I'm sorry, but when you show me a swing with a phallic stabbing attachment, you better deliver the blood!
Make no mistake about it - there's an excellent piece of '70s killer kid coolness trapped inside the second and third acts of Devil Times Five.  It's just really hard to find it amidst all the silly parts of the film.  While I want to stare at Ms. Stellar and while I do enjoy various incarnations of facial hair on slobby lookin' dudes...what I'm really looking for is that brutal edge that can make a killer kid film great.  Devil Times Five simply misses too many opportunities to harness that, which makes the end result far less worthy than it could be.  
Y'know, that would make making a snowman easier....
Aside from a few moments like the previously mentioned piranha bath, it's easy to see why Devil Times Five slipped out of society's eyes despite its release at the peak of horror's golden age.  It's just a bit too uneven and a bit too restrained to live on as more than a fringe favorite of drive-in junkies.  But hey, it got me thinking - a lot more thinking than I expected it too, honestly - and that's worth something.  If you like '70s cheese and crazy kids, I suppose there are worse ways to spend an hour and half. Just expect to be a little disappointed when the title card that reads "The Beginning" comes on screen before the end credits - because the film seems to agree that the children's story leaves the viewer a bit unfulfilled.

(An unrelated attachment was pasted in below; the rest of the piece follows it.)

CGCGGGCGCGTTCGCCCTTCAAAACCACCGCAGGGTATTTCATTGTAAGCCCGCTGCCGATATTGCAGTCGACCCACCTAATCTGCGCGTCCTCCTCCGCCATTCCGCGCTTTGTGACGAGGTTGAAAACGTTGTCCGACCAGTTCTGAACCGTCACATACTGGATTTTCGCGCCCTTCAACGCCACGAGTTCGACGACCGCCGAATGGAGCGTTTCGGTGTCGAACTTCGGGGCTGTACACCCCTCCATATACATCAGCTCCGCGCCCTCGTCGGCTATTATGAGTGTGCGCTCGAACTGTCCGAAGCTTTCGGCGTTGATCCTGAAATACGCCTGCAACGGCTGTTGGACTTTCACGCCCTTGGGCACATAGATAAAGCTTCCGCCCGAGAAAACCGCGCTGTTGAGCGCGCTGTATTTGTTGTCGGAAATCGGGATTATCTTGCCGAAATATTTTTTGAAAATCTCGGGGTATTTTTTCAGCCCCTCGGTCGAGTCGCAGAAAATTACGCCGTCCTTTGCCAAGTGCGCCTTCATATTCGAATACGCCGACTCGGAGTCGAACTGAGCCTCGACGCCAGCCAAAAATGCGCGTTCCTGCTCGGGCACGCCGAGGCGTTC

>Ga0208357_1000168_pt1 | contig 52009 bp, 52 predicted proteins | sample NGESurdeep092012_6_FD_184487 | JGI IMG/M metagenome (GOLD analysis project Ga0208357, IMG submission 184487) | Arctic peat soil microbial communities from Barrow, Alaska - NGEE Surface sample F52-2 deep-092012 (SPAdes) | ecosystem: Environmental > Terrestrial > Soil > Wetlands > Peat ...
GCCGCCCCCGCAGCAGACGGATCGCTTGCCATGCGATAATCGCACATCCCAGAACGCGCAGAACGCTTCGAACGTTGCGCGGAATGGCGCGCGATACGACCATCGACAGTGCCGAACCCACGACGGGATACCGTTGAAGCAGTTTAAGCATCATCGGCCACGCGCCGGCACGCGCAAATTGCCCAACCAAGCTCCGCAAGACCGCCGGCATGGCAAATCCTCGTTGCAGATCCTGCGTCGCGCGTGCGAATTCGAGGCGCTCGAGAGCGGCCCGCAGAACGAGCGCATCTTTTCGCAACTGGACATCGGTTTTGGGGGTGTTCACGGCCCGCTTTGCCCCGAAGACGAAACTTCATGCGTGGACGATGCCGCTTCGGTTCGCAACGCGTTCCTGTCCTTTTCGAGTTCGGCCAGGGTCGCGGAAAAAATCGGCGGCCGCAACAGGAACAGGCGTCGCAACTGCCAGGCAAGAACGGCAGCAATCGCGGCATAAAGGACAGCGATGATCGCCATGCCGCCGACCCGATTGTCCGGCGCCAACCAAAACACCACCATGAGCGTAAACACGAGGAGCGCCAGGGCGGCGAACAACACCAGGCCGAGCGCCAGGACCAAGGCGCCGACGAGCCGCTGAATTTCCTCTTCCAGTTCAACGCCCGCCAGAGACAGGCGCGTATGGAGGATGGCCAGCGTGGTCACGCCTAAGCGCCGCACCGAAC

Matt-suzaka said...

Yeah, the film is very uneven, sloppy and far from great, but it is certainly an entertaining watch simply due to how strange it is.

I saw it a few years ago, and while I probably liked it about the same as you, the oddness of it all (especially the characters, kids and adults) makes it almost memorable in a way.

Marvin the Macabre said...

I keep not buying the used copy of this I see for $5.99 at my local (surviving) video store. From your review, I still don't know whether to take the plunge.

I can usually get a sense of whether or not I'll like a particular movie if I've got a good sense of the reviewer's tastes (which I think I have in this case), but this one is a total coin toss. Of course, this uncertainty might just be what will push me over the edge and make me decide to see it. of course, it will probably just end up in my Netflix queue.

Chris Hewson said...

When I watched this, it took me longer than I'm proud to admit before I realized that the nun was one of the kids *hangs head*

The Mike said...

Matt - It is strangely memorable. I hadn't planned to write about it, but a day after viewing it I was still thinking about it. So, here we are.

Marvin - The flick's public domain, so you can find it for free all over the web. Here's the YouTube link: It really is a mixed bag, and as i got halfway through the post I wasn't sure if I wanted to praise it or mock it.

Chris - I can see that. If it weren't for the whole five thing in the title, I might have missed that too.

: said...

Weird. How have I never even *heard* of this film? At least, I don't think I have.

It sounds insane. Gonna have to check it out.